Prepaid Customer Service Takes Center Stage at Philly Fed Workshop (Feb. 26, 2013)
Feb. 26, 2013
The Payment Cards Center of the Federal Reserve Bank of Philadelphia hosted a workshop last week focused on customer service in the prepaid card industry. Susan Herbst-Murphy, a senior industry specialist at the PCC, says the center was eager to learn more about customer service issues in light of the Treasury’s mandate to move benefits disbursements to electronic payments as well as other disbursement programs using prepaid cards. “There’s some inherent friction in providing a bank product to a previously unbanked population, and it comes with some challenges,” Herbst-Murphy says. “Margins in prepaid are very thin, and one of the things we learned was that one customer service interaction can tip the balance as to whether that account will be profitable in a given month. The sustainability of these programs is of interest since they deliver cost savings to the government and value to recipients.”
The private workshop, which included a presentation from customer service company Contact Solutions, was mainly for PCC and other Federal Reserve Bank staff, although some prepaid providers were invited. “Overall the takeaway was encouraging—this is an area where a lot is at stake and we were glad to see the industry seems to be moving forward,” says Herbst-Murphy.
“We really believe prepaid is at a crossroads,” adds Justin Lemrow, director of continuous improvement at Contact Solutions. “Traditionally, the contact center is viewed as a cost center, but when optimized it can increase consumer loyalty and overall profitability,” he adds, noting that shifting 5 percent of agent calls to IVR can increase a program manager’s gross margin by 20 percent.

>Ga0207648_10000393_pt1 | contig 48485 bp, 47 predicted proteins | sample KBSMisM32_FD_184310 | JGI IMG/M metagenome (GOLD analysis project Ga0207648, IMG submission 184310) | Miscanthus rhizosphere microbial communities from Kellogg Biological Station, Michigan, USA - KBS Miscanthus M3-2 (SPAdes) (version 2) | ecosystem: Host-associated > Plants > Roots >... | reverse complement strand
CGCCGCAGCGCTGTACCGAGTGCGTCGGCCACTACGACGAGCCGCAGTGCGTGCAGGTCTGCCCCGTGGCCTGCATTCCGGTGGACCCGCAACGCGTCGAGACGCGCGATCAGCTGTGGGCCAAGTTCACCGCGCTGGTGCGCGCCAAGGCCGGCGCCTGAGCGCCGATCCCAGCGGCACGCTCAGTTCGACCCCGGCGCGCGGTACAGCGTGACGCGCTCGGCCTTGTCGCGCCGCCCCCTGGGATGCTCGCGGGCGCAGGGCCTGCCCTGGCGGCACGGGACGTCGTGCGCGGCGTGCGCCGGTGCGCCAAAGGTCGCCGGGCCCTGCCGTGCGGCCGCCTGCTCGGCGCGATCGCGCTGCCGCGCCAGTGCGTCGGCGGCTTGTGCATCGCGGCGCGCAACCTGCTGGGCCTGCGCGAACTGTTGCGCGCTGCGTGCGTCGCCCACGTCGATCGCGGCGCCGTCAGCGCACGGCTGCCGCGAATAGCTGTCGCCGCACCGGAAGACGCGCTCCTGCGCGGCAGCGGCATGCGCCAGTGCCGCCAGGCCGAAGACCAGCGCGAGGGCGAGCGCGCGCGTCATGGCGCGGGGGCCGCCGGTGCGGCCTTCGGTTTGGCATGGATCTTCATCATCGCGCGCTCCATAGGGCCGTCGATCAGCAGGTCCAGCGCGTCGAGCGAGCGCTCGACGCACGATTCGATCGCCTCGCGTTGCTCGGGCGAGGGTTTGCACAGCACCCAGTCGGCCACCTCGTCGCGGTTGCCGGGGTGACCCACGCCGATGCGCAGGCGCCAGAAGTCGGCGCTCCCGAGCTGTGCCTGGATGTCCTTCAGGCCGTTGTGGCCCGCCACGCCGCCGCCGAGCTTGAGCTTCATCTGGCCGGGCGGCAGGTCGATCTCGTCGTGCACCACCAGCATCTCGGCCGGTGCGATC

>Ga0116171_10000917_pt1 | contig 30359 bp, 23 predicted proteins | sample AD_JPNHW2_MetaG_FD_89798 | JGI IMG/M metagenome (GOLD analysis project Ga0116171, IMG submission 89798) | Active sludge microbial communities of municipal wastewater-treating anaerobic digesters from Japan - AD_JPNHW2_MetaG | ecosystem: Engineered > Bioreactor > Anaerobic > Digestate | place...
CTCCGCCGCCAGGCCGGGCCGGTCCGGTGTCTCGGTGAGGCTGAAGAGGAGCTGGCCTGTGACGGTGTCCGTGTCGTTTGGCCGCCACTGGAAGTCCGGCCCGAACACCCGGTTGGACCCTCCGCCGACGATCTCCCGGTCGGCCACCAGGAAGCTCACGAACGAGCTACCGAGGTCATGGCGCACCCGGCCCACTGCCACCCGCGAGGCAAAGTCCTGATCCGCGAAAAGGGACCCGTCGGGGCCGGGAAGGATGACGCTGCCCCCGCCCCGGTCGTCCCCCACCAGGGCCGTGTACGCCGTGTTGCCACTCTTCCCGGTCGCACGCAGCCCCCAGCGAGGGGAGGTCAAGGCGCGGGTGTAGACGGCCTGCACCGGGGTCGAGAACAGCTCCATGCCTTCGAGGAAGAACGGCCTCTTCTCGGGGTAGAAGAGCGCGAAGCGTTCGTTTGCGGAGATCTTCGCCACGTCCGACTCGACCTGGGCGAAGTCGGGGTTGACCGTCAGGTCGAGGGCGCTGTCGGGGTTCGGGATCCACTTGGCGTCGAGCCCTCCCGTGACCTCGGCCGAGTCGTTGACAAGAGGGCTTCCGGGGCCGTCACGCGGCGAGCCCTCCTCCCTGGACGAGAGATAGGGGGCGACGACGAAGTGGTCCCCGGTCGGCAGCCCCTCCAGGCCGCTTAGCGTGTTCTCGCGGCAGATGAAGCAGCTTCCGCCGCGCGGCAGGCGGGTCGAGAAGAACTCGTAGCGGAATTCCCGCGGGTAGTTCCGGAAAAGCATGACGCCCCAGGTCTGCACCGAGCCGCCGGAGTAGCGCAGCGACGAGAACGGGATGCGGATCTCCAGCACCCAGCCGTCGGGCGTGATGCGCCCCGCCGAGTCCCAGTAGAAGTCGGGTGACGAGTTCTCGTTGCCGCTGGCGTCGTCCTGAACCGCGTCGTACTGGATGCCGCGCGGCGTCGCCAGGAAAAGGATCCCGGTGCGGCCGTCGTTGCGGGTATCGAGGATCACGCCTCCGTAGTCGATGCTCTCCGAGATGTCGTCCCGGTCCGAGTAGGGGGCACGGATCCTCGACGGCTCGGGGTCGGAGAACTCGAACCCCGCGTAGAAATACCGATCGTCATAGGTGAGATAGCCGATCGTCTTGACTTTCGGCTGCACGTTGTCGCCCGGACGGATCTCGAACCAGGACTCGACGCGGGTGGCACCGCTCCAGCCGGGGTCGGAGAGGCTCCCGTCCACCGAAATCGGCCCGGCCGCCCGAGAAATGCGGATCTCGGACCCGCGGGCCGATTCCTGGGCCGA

“There’s an assumption that cardholders don’t want to self-serve,” Contact Solutions CEO Paul Logan tells Paybefore. “Consumers don’t hate self-service; they hate bad self-service. There is amazing new technology that can recognize patterns and attributes of consumer behavior and adapt in real-time to how callers are behaving in the IVR to make it a personalized experience. That could be a game-changer in the prepaid industry where margins are tight but competition is high.”
The PCC plans to publish a report on the workshop later this year. In the meantime, Bob Hunt, vice president and director of the center, says he hopes this is the start of an ongoing discussion. “We think it’s the beginning of a conversation about the role of customer relationships in prepaid. Where we go with it will depend on the information we can get from industry,” he says.